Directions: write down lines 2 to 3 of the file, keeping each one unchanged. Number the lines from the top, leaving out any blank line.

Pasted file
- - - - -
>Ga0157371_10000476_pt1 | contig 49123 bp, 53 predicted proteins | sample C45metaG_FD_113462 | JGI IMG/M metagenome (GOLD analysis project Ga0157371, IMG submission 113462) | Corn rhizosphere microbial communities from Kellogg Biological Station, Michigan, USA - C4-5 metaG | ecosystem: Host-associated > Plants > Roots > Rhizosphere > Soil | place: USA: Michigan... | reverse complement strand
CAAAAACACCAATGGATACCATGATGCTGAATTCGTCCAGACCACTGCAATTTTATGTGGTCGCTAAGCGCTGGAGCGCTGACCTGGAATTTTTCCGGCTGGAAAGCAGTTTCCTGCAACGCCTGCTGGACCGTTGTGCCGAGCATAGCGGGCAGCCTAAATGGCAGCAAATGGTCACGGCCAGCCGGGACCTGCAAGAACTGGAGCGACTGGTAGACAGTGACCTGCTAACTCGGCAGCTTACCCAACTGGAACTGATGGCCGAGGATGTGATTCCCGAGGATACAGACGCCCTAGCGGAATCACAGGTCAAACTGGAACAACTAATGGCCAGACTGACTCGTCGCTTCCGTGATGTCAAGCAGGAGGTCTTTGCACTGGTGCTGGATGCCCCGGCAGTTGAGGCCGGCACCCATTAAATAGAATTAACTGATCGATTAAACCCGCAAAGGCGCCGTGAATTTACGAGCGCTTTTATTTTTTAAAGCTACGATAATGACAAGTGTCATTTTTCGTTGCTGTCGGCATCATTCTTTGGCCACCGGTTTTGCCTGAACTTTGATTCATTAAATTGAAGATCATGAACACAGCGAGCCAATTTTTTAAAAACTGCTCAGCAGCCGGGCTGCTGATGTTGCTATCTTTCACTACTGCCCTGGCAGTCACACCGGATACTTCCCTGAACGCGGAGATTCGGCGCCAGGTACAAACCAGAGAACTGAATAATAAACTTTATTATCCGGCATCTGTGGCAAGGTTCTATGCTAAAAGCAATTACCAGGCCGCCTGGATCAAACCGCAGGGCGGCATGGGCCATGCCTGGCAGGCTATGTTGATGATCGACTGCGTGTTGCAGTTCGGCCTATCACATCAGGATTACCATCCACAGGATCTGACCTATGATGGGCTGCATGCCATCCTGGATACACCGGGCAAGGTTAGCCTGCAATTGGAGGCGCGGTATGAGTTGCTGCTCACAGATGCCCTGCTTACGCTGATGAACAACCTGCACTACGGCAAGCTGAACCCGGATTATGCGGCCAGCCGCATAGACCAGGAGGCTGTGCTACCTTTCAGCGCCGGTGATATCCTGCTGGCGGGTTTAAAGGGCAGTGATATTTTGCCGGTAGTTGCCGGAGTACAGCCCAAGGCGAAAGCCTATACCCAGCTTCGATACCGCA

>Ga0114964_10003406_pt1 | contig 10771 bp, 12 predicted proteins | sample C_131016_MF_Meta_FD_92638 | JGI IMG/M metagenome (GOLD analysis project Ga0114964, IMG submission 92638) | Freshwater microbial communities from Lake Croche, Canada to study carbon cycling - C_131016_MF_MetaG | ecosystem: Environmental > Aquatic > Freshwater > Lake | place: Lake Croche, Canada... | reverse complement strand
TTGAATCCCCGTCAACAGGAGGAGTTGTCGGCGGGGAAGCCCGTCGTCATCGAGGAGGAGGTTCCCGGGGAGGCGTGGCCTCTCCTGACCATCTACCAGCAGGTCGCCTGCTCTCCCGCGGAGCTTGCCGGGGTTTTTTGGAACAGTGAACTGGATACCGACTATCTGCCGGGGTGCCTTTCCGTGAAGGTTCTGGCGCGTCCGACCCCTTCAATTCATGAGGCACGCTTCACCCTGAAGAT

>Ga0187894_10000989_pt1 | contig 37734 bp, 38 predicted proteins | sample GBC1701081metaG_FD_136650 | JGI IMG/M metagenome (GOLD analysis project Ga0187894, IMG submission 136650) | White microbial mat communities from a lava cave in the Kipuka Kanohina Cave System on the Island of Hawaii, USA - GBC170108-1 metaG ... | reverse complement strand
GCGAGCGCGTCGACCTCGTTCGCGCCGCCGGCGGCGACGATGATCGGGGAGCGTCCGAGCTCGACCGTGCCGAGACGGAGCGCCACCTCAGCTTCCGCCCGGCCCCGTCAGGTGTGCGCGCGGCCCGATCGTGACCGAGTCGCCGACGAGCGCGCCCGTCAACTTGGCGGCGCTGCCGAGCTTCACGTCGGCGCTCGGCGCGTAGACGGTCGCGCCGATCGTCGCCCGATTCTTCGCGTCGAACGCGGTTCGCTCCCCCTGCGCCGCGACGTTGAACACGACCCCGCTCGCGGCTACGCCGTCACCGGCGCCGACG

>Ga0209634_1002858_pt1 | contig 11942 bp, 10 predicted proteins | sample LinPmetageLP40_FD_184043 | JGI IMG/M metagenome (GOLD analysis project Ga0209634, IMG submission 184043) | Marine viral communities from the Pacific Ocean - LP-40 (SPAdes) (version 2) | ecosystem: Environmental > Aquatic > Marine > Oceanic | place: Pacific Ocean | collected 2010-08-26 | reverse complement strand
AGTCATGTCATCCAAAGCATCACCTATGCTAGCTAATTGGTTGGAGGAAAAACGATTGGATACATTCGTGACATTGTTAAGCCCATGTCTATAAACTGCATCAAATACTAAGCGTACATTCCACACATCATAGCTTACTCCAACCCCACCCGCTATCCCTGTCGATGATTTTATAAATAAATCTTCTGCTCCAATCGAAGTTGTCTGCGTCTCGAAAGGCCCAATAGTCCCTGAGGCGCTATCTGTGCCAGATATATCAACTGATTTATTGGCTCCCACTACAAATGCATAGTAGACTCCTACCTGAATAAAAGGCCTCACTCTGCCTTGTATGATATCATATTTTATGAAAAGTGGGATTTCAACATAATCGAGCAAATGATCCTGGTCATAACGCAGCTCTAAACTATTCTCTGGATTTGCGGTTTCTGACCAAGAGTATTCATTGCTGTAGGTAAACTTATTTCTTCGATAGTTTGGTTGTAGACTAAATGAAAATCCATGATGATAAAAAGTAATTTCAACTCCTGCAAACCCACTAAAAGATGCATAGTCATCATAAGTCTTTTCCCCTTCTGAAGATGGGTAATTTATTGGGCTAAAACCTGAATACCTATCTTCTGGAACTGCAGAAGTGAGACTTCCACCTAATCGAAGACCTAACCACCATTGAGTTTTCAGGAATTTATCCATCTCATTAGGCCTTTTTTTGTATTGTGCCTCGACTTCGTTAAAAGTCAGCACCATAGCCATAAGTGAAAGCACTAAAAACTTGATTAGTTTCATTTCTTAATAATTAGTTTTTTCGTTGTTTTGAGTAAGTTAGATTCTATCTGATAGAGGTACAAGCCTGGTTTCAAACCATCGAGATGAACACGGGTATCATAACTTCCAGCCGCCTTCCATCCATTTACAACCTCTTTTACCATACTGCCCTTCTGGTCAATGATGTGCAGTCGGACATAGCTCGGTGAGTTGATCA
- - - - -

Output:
CAAAAACACCAATGGATACCATGATGCTGAATTCGTCCAGACCACTGCAATTTTATGTGGTCGCTAAGCGCTGGAGCGCTGACCTGGAATTTTTCCGGCTGGAAAGCAGTTTCCTGCAACGCCTGCTGGACCGTTGTGCCGAGCATAGCGGGCAGCCTAAATGGCAGCAAATGGTCACGGCCAGCCGGGACCTGCAAGAACTGGAGCGACTGGTAGACAGTGACCTGCTAACTCGGCAGCTTACCCAACTGGAACTGATGGCCGAGGATGTGATTCCCGAGGATACAGACGCCCTAGCGGAATCACAGGTCAAACTGGAACAACTAATGGCCAGACTGACTCGTCGCTTCCGTGATGTCAAGCAGGAGGTCTTTGCACTGGTGCTGGATGCCCCGGCAGTTGAGGCCGGCACCCATTAAATAGAATTAACTGATCGATTAAACCCGCAAAGGCGCCGTGAATTTACGAGCGCTTTTATTTTTTAAAGCTACGATAATGACAAGTGTCATTTTTCGTTGCTGTCGGCATCATTCTTTGGCCACCGGTTTTGCCTGAACTTTGATTCATTAAATTGAAGATCATGAACACAGCGAGCCAATTTTTTAAAAACTGCTCAGCAGCCGGGCTGCTGATGTTGCTATCTTTCACTACTGCCCTGGCAGTCACACCGGATACTTCCCTGAACGCGGAGATTCGGCGCCAGGTACAAACCAGAGAACTGAATAATAAACTTTATTATCCGGCATCTGTGGCAAGGTTCTATGCTAAAAGCAATTACCAGGCCGCCTGGATCAAACCGCAGGGCGGCATGGGCCATGCCTGGCAGGCTATGTTGATGATCGACTGCGTGTTGCAGTTCGGCCTATCACATCAGGATTACCATCCACAGGATCTGACCTATGATGGGCTGCATGCCATCCTGGATACACCGGGCAAGGTTAGCCTGCAATTGGAGGCGCGGTATGAGTTGCTGCTCACAGATGCCCTGCTTACGCTGATGAACAACCTGCACTACGGCAAGCTGAACCCGGATTATGCGGCCAGCCGCATAGACCAGGAGGCTGTGCTACCTTTCAGCGCCGGTGATATCCTGCTGGCGGGTTTAAAGGGCAGTGATATTTTGCCGGTAGTTGCCGGAGTACAGCCCAAGGCGAAAGCCTATACCCAGCTTCGATACCGCA

>Ga0114964_10003406_pt1 | contig 10771 bp, 12 predicted proteins | sample C_131016_MF_Meta_FD_92638 | JGI IMG/M metagenome (GOLD analysis project Ga0114964, IMG submission 92638) | Freshwater microbial communities from Lake Croche, Canada to study carbon cycling - C_131016_MF_MetaG | ecosystem: Environmental > Aquatic > Freshwater > Lake | place: Lake Croche, Canada... | reverse complement strand